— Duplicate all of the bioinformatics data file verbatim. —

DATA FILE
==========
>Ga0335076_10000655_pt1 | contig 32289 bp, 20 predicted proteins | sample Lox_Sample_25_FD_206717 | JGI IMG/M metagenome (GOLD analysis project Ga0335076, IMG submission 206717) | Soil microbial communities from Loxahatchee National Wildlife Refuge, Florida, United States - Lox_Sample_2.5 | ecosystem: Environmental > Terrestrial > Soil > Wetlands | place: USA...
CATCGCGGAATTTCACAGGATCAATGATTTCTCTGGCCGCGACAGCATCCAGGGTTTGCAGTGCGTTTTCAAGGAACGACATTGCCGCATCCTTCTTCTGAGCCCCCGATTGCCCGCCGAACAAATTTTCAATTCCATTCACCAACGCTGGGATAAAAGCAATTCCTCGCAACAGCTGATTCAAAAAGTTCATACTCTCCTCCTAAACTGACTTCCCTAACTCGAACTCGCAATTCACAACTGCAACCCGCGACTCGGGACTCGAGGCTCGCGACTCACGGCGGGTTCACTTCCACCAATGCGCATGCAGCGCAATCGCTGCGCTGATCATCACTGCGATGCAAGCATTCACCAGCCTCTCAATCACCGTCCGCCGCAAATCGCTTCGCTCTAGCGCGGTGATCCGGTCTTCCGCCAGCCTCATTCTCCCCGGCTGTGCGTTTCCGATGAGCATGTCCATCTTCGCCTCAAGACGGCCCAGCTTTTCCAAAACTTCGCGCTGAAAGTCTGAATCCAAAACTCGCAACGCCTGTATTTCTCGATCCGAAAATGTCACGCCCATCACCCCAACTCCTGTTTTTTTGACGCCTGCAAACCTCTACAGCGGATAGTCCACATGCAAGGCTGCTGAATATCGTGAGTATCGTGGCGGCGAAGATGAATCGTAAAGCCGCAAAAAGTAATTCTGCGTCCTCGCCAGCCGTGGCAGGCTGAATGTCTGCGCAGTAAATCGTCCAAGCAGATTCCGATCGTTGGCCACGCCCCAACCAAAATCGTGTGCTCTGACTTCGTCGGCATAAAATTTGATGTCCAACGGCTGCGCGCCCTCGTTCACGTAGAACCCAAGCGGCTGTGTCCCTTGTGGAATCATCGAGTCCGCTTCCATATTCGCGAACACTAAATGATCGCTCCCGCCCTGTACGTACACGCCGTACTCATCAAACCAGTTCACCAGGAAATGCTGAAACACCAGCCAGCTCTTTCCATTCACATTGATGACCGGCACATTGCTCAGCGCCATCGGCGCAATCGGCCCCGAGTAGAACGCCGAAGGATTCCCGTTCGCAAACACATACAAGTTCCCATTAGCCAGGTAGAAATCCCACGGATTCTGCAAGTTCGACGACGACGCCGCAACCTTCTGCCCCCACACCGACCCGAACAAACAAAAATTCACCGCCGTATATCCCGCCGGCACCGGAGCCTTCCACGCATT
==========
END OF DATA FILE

>Ga0335076_10000655_pt1 | contig 32289 bp, 20 predicted proteins | sample Lox_Sample_25_FD_206717 | JGI IMG/M metagenome (GOLD analysis project Ga0335076, IMG submission 206717) | Soil microbial communities from Loxahatchee National Wildlife Refuge, Florida, United States - Lox_Sample_2.5 | ecosystem: Environmental > Terrestrial > Soil > Wetlands | place: USA...
CATCGCGGAATTTCACAGGATCAATGATTTCTCTGGCCGCGACAGCATCCAGGGTTTGCAGTGCGTTTTCAAGGAACGACATTGCCGCATCCTTCTTCTGAGCCCCCGATTGCCCGCCGAACAAATTTTCAATTCCATTCACCAACGCTGGGATAAAAGCAATTCCTCGCAACAGCTGATTCAAAAAGTTCATACTCTCCTCCTAAACTGACTTCCCTAACTCGAACTCGCAATTCACAACTGCAACCCGCGACTCGGGACTCGAGGCTCGCGACTCACGGCGGGTTCACTTCCACCAATGCGCATGCAGCGCAATCGCTGCGCTGATCATCACTGCGATGCAAGCATTCACCAGCCTCTCAATCACCGTCCGCCGCAAATCGCTTCGCTCTAGCGCGGTGATCCGGTCTTCCGCCAGCCTCATTCTCCCCGGCTGTGCGTTTCCGATGAGCATGTCCATCTTCGCCTCAAGACGGCCCAGCTTTTCCAAAACTTCGCGCTGAAAGTCTGAATCCAAAACTCGCAACGCCTGTATTTCTCGATCCGAAAATGTCACGCCCATCACCCCAACTCCTGTTTTTTTGACGCCTGCAAACCTCTACAGCGGATAGTCCACATGCAAGGCTGCTGAATATCGTGAGTATCGTGGCGGCGAAGATGAATCGTAAAGCCGCAAAAAGTAATTCTGCGTCCTCGCCAGCCGTGGCAGGCTGAATGTCTGCGCAGTAAATCGTCCAAGCAGATTCCGATCGTTGGCCACGCCCCAACCAAAATCGTGTGCTCTGACTTCGTCGGCATAAAATTTGATGTCCAACGGCTGCGCGCCCTCGTTCACGTAGAACCCAAGCGGCTGTGTCCCTTGTGGAATCATCGAGTCCGCTTCCATATTCGCGAACACTAAATGATCGCTCCCGCCCTGTACGTACACGCCGTACTCATCAAACCAGTTCACCAGGAAATGCTGAAACACCAGCCAGCTCTTTCCATTCACATTGATGACCGGCACATTGCTCAGCGCCATCGGCGCAATCGGCCCCGAGTAGAACGCCGAAGGATTCCCGTTCGCAAACACATACAAGTTCCCATTAGCCAGGTAGAAATCCCACGGATTCTGCAAGTTCGACGACGACGCCGCAACCTTCTGCCCCCACACCGACCCGAACAAACAAAAATTCACCGCCGTATATCCCGCCGGCACCGGAGCCTTCCACGCATT